I’d worked with the ever-impressive, New Hampshire-based Amy Mash on a few freelance writing and social media projects before. Was I in luck when I reached out to her to see if she could spare 10–20 hours a week to help me out and she WAS! People this talented are usually backlogged for months, but our timing aligned perfectly. 20 weekly hours quickly grew to 40 and before we knew it, Amy was taking over customer service for me full time, and I was able to shift my focus to this crazy venture’s many other needs.
Sometimes things go wrong.We’ve messed up plenty. We’ve had a few orders slip through the cracks, packages go missing in transit, we’ve sent the wrong order to someone a time or two, we got the colors wrong, we had an off day in sewing… I’m not condoning mistakes or excusing them. Mistakes happen to all companies. I believe the important part of making mistakes is how you grow forward from them. How you handle each instance, learn and hopefully don’t repeat the mistake. Folks have reached out, some in rage, some in understanding, and I’m very proud to say that customers who reach out are met with genuine care, and our very best effort to make the situation right. Amy is at the helm of this care, and we could not do it without her.
Hate It seemed like, with all the attention we were getting, a good handful of people assumed we’d been around for years, or were small and scammy, or that we were some massive corporation with evil intentions. If we don’t count our print partner we started as 4 and are now 8 people. Ken, Ignazio, Rick, Amy, Liuba, Kimberlee, Stephan and me.
We were accused of being sexist. We launched with a single, focused product and it was dresses. Partially because the concept was born from the original dress I made for my daughter. We looked at waiting until we had T-shirts ready to launch, but believe it or not, T-shirts were infinitely more complex and expensive to create up to our standard and it would have slowed us down. Because we wanted to see if there was even an audience that would respond to our idea before getting into pricier product development, we decided to focus on the single product that held the spirit of the original idea. Inside our first year, we expanded to youth and grownup sizes in both T-shirts and Dresses. Woo!
We were accused of being racist for not having a diverse range of kids on the site at launch. I took the photos with my iPhone and worked with the kids I had immediate access to, my daughter Zia and her best friend Gigi (who, for the record, is Serbian). It was a fast-paced proof-of-concept, working low-cost with what we had at the time, not a well-plotted scheme. Since our launch, thousands of our customers have been awesome enough to share photos of their happy designers which represent children of all ethnicities from around the entire world. We share them as we receive them in the order they’re received. And we *LOVE* every single one of them.
We were accused of overcharging for something that could “easily be done with fabric markers”. If fabric markers are the limit of imagination to compare us to, I suppose you may have a point. Our customers have proven that their imaginations have a much bigger canvas. We know the price point won’t meet everyone’s budget. While we are making a profit, we’re not making a killing off every product. Every piece is printed, cut and sewn on demand right here in Las Vegas, NV (my home town) by working age adults who earn a living wage. That’s an important value for us, and we want to believe that it’s possible to build a company this way, with people we genuinely LOVE working with, who share our passion and values, and know how much we appreciate and value them.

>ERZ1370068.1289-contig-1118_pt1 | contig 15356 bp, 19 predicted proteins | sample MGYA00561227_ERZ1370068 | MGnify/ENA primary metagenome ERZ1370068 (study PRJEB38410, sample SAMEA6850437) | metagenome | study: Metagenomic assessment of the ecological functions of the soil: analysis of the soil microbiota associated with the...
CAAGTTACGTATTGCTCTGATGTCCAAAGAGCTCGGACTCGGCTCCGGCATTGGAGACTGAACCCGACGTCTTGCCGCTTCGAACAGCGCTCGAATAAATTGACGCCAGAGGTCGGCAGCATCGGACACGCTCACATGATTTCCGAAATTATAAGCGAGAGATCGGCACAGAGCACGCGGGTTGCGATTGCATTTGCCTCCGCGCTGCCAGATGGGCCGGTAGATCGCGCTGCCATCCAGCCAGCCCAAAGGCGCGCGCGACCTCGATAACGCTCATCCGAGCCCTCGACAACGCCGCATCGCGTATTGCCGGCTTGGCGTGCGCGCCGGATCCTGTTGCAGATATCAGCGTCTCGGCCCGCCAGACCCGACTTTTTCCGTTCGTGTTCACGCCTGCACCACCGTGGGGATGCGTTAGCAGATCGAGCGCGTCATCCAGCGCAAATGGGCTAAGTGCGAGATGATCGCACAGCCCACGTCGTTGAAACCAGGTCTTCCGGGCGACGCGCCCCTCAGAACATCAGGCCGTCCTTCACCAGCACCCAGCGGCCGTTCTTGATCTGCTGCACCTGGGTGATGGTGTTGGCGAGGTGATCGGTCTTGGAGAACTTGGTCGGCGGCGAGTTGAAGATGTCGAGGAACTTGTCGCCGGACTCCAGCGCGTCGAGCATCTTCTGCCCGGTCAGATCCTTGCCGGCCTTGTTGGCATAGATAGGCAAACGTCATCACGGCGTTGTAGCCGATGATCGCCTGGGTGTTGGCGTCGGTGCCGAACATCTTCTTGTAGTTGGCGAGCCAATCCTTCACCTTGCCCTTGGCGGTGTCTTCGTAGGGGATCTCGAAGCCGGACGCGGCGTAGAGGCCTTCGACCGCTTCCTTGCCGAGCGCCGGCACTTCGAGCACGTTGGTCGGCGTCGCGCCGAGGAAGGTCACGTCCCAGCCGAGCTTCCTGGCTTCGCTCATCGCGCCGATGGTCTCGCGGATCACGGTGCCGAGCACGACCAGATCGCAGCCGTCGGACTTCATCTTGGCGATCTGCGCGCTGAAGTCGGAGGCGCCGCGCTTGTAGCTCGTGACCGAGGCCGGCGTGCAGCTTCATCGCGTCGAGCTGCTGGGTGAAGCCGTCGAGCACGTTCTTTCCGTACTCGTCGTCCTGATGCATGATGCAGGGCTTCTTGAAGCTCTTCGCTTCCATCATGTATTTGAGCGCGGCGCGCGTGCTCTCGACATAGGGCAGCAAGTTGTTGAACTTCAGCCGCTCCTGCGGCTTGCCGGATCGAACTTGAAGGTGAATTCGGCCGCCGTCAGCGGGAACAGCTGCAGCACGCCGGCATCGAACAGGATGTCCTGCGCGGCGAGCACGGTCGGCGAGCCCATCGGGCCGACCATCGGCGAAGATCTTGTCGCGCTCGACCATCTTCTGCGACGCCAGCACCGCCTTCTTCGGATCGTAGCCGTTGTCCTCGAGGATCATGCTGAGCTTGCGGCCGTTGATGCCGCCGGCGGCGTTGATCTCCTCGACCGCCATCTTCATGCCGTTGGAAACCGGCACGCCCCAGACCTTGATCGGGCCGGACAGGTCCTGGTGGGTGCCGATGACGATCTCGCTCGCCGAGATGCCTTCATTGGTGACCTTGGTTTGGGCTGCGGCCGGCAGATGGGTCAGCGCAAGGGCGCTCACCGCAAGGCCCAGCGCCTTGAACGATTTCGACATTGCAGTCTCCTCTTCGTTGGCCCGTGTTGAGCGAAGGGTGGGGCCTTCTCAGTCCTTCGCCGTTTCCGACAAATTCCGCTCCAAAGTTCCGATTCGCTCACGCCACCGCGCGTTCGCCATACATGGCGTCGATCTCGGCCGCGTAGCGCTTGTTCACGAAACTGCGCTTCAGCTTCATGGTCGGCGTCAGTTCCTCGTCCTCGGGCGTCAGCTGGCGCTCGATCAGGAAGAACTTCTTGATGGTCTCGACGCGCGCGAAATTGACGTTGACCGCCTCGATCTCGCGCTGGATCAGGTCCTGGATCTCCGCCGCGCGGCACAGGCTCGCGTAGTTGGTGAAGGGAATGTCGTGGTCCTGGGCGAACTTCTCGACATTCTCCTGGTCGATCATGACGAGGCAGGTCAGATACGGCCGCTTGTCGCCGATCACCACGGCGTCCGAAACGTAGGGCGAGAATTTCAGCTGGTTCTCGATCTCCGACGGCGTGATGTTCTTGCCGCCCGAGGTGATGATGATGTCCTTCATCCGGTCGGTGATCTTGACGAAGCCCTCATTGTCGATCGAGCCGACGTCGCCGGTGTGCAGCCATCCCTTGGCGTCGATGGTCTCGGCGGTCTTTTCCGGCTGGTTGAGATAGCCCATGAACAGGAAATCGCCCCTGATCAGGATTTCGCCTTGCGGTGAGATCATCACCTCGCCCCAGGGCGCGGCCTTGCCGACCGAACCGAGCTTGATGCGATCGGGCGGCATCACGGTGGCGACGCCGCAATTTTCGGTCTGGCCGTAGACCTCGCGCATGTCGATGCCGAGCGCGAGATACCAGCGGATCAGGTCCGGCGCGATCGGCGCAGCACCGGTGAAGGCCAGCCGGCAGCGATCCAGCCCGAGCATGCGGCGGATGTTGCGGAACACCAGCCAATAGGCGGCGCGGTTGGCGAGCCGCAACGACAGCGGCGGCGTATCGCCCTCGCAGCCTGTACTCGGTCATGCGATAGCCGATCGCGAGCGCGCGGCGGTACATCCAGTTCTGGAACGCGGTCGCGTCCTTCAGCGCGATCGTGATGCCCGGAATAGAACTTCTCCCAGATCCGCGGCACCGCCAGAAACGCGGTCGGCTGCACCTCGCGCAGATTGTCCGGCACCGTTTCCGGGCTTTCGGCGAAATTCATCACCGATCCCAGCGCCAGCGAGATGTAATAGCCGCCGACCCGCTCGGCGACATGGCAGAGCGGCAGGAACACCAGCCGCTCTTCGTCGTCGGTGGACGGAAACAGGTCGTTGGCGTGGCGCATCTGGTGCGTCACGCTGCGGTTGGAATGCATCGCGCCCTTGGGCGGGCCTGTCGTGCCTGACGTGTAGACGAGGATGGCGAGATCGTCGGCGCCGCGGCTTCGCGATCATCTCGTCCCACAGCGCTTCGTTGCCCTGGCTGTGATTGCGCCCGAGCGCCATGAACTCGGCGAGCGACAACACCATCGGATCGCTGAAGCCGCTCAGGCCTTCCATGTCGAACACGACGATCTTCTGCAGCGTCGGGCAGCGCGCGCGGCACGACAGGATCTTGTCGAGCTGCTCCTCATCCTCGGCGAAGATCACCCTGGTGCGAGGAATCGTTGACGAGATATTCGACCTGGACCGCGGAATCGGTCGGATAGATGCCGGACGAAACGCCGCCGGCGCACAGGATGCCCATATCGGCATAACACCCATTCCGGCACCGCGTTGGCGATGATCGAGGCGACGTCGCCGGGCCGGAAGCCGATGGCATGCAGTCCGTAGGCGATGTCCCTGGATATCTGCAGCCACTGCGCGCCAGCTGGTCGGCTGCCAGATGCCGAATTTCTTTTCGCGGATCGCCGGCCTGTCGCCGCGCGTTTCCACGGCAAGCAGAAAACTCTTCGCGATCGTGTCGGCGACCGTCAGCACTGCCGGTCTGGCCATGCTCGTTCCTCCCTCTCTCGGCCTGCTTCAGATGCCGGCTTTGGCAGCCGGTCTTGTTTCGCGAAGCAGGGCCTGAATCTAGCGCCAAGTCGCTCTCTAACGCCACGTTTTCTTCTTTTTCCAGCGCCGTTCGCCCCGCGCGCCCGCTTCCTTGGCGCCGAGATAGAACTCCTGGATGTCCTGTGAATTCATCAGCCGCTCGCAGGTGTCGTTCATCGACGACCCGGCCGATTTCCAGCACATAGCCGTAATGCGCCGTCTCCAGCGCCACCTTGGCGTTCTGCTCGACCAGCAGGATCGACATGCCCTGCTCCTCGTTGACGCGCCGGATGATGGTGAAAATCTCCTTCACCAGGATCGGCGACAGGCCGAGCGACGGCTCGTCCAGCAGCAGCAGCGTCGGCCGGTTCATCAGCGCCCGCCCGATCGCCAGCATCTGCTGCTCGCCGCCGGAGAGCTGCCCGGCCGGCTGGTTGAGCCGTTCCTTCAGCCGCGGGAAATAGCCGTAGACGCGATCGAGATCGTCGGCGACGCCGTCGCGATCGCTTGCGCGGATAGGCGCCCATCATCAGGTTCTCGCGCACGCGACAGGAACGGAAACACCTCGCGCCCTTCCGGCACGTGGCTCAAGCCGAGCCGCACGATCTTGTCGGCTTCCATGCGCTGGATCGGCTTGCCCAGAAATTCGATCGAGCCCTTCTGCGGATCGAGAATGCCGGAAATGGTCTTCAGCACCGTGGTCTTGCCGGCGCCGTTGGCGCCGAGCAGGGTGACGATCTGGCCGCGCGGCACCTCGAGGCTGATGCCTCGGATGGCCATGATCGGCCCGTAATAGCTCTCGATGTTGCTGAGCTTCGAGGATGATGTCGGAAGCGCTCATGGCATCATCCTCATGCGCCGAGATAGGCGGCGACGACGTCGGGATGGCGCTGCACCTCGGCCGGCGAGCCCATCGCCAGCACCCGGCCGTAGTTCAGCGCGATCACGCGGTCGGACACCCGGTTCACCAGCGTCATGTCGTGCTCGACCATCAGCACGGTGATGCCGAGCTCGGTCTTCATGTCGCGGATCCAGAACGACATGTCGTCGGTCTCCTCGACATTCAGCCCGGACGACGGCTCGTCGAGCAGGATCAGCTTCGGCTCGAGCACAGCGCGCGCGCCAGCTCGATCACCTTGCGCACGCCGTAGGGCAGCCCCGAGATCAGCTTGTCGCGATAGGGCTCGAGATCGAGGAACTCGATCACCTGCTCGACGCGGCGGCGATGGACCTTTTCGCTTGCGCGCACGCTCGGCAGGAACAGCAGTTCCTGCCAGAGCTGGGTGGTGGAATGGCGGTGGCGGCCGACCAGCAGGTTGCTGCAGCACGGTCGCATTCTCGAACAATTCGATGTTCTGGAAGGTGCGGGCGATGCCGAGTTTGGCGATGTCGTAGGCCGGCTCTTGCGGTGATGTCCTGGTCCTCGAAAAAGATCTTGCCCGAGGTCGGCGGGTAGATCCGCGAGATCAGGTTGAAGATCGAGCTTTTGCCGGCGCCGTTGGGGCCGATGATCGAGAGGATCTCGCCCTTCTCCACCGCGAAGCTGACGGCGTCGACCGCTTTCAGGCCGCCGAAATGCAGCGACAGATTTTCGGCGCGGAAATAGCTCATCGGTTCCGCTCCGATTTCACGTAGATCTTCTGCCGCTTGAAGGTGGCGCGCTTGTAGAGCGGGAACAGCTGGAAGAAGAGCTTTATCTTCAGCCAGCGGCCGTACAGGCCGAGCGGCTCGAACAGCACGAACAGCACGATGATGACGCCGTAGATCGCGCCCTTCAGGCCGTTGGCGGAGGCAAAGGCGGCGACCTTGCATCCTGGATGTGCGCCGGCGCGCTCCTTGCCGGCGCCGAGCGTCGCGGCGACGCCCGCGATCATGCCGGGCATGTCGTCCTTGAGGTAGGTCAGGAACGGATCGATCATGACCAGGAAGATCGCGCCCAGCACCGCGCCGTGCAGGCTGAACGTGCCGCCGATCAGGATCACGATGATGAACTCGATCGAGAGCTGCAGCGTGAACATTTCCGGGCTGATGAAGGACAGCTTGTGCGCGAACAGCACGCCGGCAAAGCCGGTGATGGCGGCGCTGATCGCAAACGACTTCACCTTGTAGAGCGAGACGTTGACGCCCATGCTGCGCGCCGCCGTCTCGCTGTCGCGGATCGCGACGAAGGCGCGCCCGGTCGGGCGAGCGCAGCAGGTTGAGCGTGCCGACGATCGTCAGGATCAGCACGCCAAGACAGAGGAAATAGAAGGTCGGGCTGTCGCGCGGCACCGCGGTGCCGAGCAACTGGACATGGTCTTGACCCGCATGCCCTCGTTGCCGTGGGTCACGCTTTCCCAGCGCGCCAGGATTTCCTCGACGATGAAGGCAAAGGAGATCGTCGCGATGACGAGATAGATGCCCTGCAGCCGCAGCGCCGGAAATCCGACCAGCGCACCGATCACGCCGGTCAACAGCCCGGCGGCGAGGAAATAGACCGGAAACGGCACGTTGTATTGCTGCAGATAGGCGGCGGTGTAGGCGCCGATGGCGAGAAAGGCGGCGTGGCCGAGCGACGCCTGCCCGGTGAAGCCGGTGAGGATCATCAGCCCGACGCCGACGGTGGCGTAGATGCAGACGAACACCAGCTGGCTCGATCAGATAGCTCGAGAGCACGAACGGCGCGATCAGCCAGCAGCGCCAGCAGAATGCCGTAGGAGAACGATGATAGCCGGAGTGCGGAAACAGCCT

Copycats This hasn’t been so much a challenge as as surprise. It’s super weird to see my own child and our idea replicated identically on copycat websites in Russia. And Turkey. And right here in the US. We’ve seen a lot of copycats and not a week goes by that we don’t get an inquiry about franchising or taking our idea overseas. They say imitation is flattery, but it doesn’t feel very flattering. On the other hand, I guess that means we really do have a pretty neat idea. We are protected to the maximum capacity that we can be. Patents pending, trademarks, copyrights, etc. all registered. Pursuing each one is exhausting and time consuming, so we prioritize logically and have an amazing legal team leading the charge.
I know there will always be haters. There will always be trolls and idea-stealers. I don’t mind that these things happened because having an opportunity to respond with honesty is a great opportunity no matter how it arises. We are a team of people who love working with each other, we love and believe in the product we make — it brings us more happiness than we can describe when we see/hear from our customers how the experience of our product made their child feel.
Packing/Shipping It took us a minute to get orders rolling off the presses, but once they started coming the stream was constant. I’d pick up boxes of 200 products at a time from our printer, take them home, photograph each one for documentation purposes, inspect for quality, print labels, pack and ship. Like the customer service side of things, this important task quickly became a lot of one person to do. My step-mom Mary and sister Kimberlee made time to help me out of the sheer goodness of their hearts a few times. After a while, asking for free help felt like taking advantage of kindness, so we were able to budget paying Kimberlee to help me when she had a little time outside being a full time mother of two, and full time manager at Sephora. Without her I would have been buried.